Code and technology produce an image with an acceptable aesthetic that appears on screen or in print. It also challenges the economic construct of value attached to art. It is all part of the digital story.
In 2010 I joined a number of artists and programmers in New York to discuss the promise of finger painting on mobile phones and pads using Brushes and other painting apps. Like the curious Hockney, others were attracted to the medium of liquid light at your fingertips. We met to exchange ideas and to see where the medium would lead. An exhibition of digital work was held at the end of the conference and a book published in 2013 showcasing the work of artists who attended the conference. Some of the group went on to explore augmented reality systems, tag projection, web studios or refining their digital skills, while others returned to the wet world of pigment bristle brush and canvas.
Since that time, I have publicly exhibited and sold only a few small digital works as unique prints using a hand crafted wet paper transfer method. The one time I used straight digital prints for an ‘art piece’ fell flat. They were part of an installation at a group show. The digital component of the work used an app that turned a photo of a larger pastel and ink drawing into a 3D image when viewed with 3D glasses. I used my 88-dollar ink jet printer to print my drawing on archival paper displayed within a framed installation including paper sculptured 3D glasses (reworked from a horror movie fire sale).
At the opening I overheard a well-respected photographer, when looking at the work comment, “Is this a joke?” I prompted the patrons to use the 3D glasses provided and left them to it. I do accept the comment if technique is the only arbiter of what gives value to a work. There is more to looking at art than that. Maybe I should have patiently hand drawn the red and green lines rather than use an app? Or deconstructed the layers for reprinting outside the digital realm? The printed drawings still had to be colour adjusted, layered and arranged to compile the 3D scenes. I do remember my 1950s childhood experiments, using red green pencils, studiously drawing Mighty Mouse just like in the 3D comic books.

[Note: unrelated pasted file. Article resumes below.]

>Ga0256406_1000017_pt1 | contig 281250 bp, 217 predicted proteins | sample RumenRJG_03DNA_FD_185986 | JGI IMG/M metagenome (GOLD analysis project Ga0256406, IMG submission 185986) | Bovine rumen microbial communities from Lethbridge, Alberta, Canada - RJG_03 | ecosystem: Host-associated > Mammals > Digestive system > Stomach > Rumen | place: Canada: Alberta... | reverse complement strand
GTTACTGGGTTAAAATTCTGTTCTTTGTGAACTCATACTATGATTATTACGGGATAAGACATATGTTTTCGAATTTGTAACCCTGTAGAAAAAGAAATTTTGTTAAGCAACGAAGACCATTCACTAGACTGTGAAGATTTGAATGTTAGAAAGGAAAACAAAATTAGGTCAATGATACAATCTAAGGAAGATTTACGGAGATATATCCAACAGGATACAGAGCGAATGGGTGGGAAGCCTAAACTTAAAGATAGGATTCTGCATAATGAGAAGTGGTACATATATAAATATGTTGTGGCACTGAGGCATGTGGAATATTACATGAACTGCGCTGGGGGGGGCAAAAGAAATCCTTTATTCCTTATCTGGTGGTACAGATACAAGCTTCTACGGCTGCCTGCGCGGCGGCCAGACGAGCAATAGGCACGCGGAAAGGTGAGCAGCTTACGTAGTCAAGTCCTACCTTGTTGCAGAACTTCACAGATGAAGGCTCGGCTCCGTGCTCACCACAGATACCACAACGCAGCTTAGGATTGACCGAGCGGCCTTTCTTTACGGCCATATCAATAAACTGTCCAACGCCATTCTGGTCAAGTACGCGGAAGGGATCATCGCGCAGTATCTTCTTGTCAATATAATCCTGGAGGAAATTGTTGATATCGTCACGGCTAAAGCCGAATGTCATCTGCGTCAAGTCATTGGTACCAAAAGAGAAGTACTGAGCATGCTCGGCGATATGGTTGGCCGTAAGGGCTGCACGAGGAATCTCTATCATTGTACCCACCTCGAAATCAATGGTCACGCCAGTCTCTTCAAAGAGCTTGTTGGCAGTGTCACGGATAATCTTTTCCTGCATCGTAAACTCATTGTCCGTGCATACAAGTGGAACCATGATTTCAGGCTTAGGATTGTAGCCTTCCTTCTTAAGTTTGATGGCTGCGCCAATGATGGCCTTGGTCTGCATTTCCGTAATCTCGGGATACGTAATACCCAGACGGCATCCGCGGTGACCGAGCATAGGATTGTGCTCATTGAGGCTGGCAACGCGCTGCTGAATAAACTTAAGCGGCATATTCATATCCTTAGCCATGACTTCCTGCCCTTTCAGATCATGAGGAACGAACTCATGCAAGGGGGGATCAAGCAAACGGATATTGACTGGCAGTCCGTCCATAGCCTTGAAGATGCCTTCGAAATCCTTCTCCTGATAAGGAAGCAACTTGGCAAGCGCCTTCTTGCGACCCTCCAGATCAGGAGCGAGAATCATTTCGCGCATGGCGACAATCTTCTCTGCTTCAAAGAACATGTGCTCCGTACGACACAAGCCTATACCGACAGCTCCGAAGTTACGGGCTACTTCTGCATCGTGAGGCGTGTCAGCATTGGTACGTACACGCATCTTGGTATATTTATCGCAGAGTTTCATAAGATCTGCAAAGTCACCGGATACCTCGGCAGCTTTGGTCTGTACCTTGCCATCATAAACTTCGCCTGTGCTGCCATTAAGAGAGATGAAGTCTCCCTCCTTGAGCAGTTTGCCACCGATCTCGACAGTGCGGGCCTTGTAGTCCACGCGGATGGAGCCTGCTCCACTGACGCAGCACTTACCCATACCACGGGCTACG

The overall intent of the work was possibly lost as the larger parent drawing was hung at the other end of the gallery. I note this in defence of the work as I like the work and the joke and to quell the angst of the misunderstood genius behind it. In the real world, it is in the eye of the viewer as to whether they like a work or they don’t and are prepared to put a value on it.
It was a serious joke at the time that is still relevant today, given recent developments in artificial intelligence, and creative imagery publication via the internet. Are we in a modern-day rerun of the William Morris era, where new technology shapes battle lines over defining what is art? Big subject for another time. The intention of this post is a note to myself, to summarise my attempts at different reproduction processes and to assess my evolving practice with the imminent arrival of a small printing press. I’ve got some catching up to do.